Places People Prefer

The Office
Agenda

The Office Agenda brings together our extensive insight into what makes an office that people – from employees to the board – prefer.

Places People Prefer

The Office
Agenda

Technology

High alert

Knowing what makes a secure office, and understanding how important this is to workers, is a smart way to attract and retain talent, our research reveals

With issues of security a growing global concern, ensuring workers feel safe at the office could be a great business move. An overwhelming majority of employees rate security features – such as access-controlled barriers, security guards and a perceived safe location – among the top qualities of the ideal office, according to our research.

In our survey of more than 1,000 workers from businesses across the UK, 92% of respondents said workplace safety and security facilities are important to them, making it the third most important feature of their ideal office.

However, many employees don’t feel as safe as they’d like to – 19% are unsatisfied with the security facilities at their current workplace. Striving to make those employees feel safe could secure their loyalty, as 86% of those polled said they would stay longer with an employer offering the ideal office. A good safety record could help secure elite employees too – 84% said that office features help them choose between similar jobs.

Addressing threats

Unsettling global events such as the Paris terror attacks in November 2015 mean that employees need reassurance, explains Jonathan Schulten, Associate Director, Security & Business Resilience at Broadgate Estates.

“It hit home so much to office-dwellers, because we’re not talking about something on a beach 2,000 miles away,” he explains. “We’re talking about a two-hour train ride from where we’re sitting. There was an awful lot of reassurance needed; we increased our visibility on the properties we manage. Simple measures like issuing high-visibility vests to security staff made a big difference in terms of employee perception.”

Other security measures, such as checking passes or ID when people enter the office building, can also offer reassurance. However, it’s a fine line to tread. “Colleagues may actually feel that there’s a heightened cause to be concerned [if] they suddenly notice there’s additional security,” Schulten explains. “The communication around it is important: an appropriate key message would come from us as a property management company, then the individual occupiers spread that message to each of their staff.”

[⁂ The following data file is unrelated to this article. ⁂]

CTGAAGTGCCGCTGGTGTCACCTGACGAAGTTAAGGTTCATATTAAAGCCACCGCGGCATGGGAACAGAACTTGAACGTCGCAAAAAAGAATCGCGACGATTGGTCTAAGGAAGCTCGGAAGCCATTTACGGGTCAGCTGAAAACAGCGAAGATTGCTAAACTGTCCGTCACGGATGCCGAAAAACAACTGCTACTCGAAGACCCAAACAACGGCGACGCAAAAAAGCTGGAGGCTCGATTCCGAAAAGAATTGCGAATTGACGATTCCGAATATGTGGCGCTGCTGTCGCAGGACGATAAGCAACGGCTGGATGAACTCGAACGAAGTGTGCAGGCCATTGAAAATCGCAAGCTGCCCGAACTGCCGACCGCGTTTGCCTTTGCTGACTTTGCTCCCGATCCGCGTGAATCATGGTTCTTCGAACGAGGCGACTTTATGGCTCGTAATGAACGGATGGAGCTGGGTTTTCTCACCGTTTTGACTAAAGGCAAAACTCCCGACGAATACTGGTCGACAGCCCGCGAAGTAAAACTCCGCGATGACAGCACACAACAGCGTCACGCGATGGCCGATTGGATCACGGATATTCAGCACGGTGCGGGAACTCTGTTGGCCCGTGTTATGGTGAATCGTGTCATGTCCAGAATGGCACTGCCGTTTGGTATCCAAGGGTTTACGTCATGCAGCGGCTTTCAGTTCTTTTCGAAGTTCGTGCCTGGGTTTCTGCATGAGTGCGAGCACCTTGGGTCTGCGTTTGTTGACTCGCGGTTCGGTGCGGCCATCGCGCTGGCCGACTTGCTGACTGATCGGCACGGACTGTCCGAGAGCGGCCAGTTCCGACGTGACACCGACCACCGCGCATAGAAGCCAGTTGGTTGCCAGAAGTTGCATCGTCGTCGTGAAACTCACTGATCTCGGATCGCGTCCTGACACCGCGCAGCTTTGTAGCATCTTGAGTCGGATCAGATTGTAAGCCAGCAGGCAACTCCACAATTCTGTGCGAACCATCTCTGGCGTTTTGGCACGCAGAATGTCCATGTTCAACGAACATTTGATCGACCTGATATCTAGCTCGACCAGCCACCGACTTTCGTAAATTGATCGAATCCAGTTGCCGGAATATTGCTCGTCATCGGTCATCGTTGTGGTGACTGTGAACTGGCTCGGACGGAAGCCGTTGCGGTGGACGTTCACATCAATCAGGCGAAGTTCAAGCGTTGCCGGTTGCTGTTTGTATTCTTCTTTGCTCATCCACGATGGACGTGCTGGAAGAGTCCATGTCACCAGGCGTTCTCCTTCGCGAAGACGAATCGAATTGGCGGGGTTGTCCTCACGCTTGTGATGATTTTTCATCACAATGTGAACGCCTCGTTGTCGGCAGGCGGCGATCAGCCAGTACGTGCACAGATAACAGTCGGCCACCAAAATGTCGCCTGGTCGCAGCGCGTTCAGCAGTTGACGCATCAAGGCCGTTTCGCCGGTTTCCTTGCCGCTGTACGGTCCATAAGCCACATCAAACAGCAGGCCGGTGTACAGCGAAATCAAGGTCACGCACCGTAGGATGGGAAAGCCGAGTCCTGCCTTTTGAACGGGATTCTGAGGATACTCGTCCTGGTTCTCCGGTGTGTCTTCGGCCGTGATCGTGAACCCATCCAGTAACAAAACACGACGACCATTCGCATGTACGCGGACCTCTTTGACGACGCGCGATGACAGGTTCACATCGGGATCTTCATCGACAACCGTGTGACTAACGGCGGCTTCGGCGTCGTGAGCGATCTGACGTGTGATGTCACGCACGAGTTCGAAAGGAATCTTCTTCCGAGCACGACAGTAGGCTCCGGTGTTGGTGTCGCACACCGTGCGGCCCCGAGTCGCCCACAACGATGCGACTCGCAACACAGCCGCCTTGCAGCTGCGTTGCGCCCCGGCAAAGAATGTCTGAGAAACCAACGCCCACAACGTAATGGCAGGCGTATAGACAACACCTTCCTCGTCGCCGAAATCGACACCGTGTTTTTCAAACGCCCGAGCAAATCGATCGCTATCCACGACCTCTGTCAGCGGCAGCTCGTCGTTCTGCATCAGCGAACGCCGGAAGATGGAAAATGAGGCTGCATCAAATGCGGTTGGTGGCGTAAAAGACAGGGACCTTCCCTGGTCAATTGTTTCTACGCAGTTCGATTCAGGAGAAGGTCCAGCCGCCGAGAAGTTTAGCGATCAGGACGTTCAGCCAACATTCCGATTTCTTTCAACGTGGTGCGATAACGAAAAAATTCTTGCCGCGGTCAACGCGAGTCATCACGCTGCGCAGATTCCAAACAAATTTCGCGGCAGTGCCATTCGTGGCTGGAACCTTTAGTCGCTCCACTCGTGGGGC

Our research suggests that women and men are similarly concerned about security. However, outside London, female workers feel less safe – office locations could be lacking after-hours security or a safe route home, for example. Some 94% of women outside the capital said safety and security facilities are important, but only 79% are satisfied with their present facilities. Firms with a female-heavy workforce may thus struggle to hold on to staff if their safety features fail to fulfill expectations.

Nationwide issue

Perhaps surprisingly, concern about security is not confined to perceived ‘target’ areas such as London, where 92% of Millennials (those aged 18-29) and 94% of Baby Boomers (those aged 50-plus) said security rated highly. Outside London, an average of 91% said security was important.

The way employers tackle office security, and how safe they make employees feel in the workplace, is clearly a vital consideration for companies across the UK. So sending out a confident message to employees – current and potential – could make a real difference to the success of a business. As the global situation remains insecure, companies must address safety and security in their recruitment plans and internal communications if they are to attract and retain the best talent.

Tagged in: FACILITIES, SECURITY, WELLBEING

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